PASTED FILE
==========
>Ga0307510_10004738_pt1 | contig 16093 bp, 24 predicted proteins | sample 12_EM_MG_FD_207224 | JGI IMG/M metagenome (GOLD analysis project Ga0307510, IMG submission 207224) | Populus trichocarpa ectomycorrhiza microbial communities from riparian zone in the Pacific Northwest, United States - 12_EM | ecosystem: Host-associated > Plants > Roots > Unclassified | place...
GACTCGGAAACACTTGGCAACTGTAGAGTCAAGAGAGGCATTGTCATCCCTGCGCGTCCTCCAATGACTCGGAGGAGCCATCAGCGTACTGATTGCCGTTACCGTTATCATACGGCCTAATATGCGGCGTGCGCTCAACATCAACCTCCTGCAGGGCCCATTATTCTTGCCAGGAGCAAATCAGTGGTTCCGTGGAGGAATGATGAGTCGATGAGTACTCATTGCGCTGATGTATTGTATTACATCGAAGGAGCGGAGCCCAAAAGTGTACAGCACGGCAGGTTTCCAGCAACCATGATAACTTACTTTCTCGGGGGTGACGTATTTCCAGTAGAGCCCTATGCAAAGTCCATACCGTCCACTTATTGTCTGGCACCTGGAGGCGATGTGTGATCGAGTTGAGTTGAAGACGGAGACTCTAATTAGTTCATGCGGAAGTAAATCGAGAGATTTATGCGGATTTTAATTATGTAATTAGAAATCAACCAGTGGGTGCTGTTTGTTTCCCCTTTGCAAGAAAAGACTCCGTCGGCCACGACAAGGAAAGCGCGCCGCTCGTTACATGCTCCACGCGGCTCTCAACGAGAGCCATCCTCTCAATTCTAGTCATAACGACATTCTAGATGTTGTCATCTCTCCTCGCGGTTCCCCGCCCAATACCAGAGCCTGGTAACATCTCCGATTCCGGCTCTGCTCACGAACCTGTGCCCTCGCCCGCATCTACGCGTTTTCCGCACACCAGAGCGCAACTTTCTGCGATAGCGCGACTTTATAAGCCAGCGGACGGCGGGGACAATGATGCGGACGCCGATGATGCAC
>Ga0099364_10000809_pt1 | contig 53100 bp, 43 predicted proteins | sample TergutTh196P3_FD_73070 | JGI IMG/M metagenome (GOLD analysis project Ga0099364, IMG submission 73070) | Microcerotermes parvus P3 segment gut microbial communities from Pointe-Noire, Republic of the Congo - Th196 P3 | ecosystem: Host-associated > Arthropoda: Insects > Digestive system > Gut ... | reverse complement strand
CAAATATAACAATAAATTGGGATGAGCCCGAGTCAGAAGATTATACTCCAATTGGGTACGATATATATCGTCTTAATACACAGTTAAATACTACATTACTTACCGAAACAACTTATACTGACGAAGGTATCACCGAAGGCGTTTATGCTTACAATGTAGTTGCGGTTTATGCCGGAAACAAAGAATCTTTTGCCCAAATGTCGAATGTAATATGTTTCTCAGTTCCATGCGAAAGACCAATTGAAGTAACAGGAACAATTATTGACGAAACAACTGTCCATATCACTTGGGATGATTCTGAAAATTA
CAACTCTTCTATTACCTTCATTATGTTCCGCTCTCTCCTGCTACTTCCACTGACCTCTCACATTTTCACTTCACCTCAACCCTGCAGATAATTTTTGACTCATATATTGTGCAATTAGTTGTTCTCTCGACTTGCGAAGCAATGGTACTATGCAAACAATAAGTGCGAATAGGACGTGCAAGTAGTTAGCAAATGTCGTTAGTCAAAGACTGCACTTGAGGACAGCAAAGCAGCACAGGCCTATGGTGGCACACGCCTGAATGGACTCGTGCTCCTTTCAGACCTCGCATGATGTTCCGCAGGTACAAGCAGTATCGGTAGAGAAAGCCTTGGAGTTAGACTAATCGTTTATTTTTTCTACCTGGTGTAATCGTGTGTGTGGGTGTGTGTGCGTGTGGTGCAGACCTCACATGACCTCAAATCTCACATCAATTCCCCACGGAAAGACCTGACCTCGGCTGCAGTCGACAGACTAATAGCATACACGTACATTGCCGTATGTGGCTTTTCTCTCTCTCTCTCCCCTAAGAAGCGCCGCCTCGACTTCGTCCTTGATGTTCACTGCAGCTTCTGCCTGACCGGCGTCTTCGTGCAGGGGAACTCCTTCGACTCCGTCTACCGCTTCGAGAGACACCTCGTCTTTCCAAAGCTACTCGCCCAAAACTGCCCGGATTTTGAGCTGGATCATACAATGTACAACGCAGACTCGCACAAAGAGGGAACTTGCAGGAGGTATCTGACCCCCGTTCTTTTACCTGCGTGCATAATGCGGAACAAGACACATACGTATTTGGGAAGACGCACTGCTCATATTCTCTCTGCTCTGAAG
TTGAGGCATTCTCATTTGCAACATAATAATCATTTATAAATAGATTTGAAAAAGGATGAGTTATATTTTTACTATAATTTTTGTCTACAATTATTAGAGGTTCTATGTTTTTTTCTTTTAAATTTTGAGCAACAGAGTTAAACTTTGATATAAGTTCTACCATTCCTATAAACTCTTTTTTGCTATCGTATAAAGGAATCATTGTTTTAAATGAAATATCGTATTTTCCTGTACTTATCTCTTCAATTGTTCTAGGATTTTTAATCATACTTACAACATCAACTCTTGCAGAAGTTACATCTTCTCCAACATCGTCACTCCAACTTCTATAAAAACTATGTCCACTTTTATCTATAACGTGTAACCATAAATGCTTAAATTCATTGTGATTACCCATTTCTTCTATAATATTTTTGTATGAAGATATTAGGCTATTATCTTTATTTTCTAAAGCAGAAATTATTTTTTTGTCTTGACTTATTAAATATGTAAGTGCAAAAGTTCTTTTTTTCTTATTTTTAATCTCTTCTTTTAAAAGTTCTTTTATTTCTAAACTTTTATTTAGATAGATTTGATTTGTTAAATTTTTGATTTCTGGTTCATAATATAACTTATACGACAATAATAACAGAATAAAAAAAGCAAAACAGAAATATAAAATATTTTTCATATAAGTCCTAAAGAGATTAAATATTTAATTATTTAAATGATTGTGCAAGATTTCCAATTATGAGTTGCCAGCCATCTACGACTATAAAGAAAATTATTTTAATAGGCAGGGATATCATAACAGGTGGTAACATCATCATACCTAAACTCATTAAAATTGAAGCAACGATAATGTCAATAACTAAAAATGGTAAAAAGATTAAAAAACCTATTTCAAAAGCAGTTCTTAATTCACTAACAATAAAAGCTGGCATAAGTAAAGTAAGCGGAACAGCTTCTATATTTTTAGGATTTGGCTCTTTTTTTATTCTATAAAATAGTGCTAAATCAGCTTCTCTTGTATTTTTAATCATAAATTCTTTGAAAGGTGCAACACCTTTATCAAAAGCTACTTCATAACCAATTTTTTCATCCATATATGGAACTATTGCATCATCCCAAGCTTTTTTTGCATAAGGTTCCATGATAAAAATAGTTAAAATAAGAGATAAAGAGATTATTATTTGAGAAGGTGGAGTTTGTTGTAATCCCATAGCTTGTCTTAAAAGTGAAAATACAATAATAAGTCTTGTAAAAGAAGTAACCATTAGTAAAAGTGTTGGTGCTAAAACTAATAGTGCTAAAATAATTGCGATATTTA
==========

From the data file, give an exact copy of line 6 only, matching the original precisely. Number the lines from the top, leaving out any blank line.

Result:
TTGAGGCATTCTCATTTGCAACATAATAATCATTTATAAATAGATTTGAAAAAGGATGAGTTATATTTTTACTATAATTTTTGTCTACAATTATTAGAGGTTCTATGTTTTTTTCTTTTAAATTTTGAGCAACAGAGTTAAACTTTGATATAAGTTCTACCATTCCTATAAACTCTTTTTTGCTATCGTATAAAGGAATCATTGTTTTAAATGAAATATCGTATTTTCCTGTACTTATCTCTTCAATTGTTCTAGGATTTTTAATCATACTTACAACATCAACTCTTGCAGAAGTTACATCTTCTCCAACATCGTCACTCCAACTTCTATAAAAACTATGTCCACTTTTATCTATAACGTGTAACCATAAATGCTTAAATTCATTGTGATTACCCATTTCTTCTATAATATTTTTGTATGAAGATATTAGGCTATTATCTTTATTTTCTAAAGCAGAAATTATTTTTTTGTCTTGACTTATTAAATATGTAAGTGCAAAAGTTCTTTTTTTCTTATTTTTAATCTCTTCTTTTAAAAGTTCTTTTATTTCTAAACTTTTATTTAGATAGATTTGATTTGTTAAATTTTTGATTTCTGGTTCATAATATAACTTATACGACAATAATAACAGAATAAAAAAAGCAAAACAGAAATATAAAATATTTTTCATATAAGTCCTAAAGAGATTAAATATTTAATTATTTAAATGATTGTGCAAGATTTCCAATTATGAGTTGCCAGCCATCTACGACTATAAAGAAAATTATTTTAATAGGCAGGGATATCATAACAGGTGGTAACATCATCATACCTAAACTCATTAAAATTGAAGCAACGATAATGTCAATAACTAAAAATGGTAAAAAGATTAAAAAACCTATTTCAAAAGCAGTTCTTAATTCACTAACAATAAAAGCTGGCATAAGTAAAGTAAGCGGAACAGCTTCTATATTTTTAGGATTTGGCTCTTTTTTTATTCTATAAAATAGTGCTAAATCAGCTTCTCTTGTATTTTTAATCATAAATTCTTTGAAAGGTGCAACACCTTTATCAAAAGCTACTTCATAACCAATTTTTTCATCCATATATGGAACTATTGCATCATCCCAAGCTTTTTTTGCATAAGGTTCCATGATAAAAATAGTTAAAATAAGAGATAAAGAGATTATTATTTGAGAAGGTGGAGTTTGTTGTAATCCCATAGCTTGTCTTAAAAGTGAAAATACAATAATAAGTCTTGTAAAAGAAGTAACCATTAGTAAAAGTGTTGGTGCTAAAACTAATAGTGCTAAAATAATTGCGATATTTA